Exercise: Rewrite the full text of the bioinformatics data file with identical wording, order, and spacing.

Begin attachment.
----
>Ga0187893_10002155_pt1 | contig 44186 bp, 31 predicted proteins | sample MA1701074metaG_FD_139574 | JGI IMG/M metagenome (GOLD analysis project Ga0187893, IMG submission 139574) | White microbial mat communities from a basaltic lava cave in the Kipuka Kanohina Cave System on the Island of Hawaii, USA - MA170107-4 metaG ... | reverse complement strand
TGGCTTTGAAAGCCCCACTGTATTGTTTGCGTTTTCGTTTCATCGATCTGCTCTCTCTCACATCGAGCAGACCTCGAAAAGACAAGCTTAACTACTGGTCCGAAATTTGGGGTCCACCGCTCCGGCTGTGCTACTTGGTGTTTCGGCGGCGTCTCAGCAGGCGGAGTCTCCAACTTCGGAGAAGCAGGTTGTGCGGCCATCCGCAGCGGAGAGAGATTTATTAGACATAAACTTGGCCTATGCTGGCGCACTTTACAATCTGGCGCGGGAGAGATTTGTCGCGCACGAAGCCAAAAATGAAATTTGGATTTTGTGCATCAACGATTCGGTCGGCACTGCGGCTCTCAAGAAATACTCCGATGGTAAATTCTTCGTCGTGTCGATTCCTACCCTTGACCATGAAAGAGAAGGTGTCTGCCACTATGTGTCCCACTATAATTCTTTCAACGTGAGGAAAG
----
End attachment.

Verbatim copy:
>Ga0187893_10002155_pt1 | contig 44186 bp, 31 predicted proteins | sample MA1701074metaG_FD_139574 | JGI IMG/M metagenome (GOLD analysis project Ga0187893, IMG submission 139574) | White microbial mat communities from a basaltic lava cave in the Kipuka Kanohina Cave System on the Island of Hawaii, USA - MA170107-4 metaG ... | reverse complement strand
TGGCTTTGAAAGCCCCACTGTATTGTTTGCGTTTTCGTTTCATCGATCTGCTCTCTCTCACATCGAGCAGACCTCGAAAAGACAAGCTTAACTACTGGTCCGAAATTTGGGGTCCACCGCTCCGGCTGTGCTACTTGGTGTTTCGGCGGCGTCTCAGCAGGCGGAGTCTCCAACTTCGGAGAAGCAGGTTGTGCGGCCATCCGCAGCGGAGAGAGATTTATTAGACATAAACTTGGCCTATGCTGGCGCACTTTACAATCTGGCGCGGGAGAGATTTGTCGCGCACGAAGCCAAAAATGAAATTTGGATTTTGTGCATCAACGATTCGGTCGGCACTGCGGCTCTCAAGAAATACTCCGATGGTAAATTCTTCGTCGTGTCGATTCCTACCCTTGACCATGAAAGAGAAGGTGTCTGCCACTATGTGTCCCACTATAATTCTTTCAACGTGAGGAAAG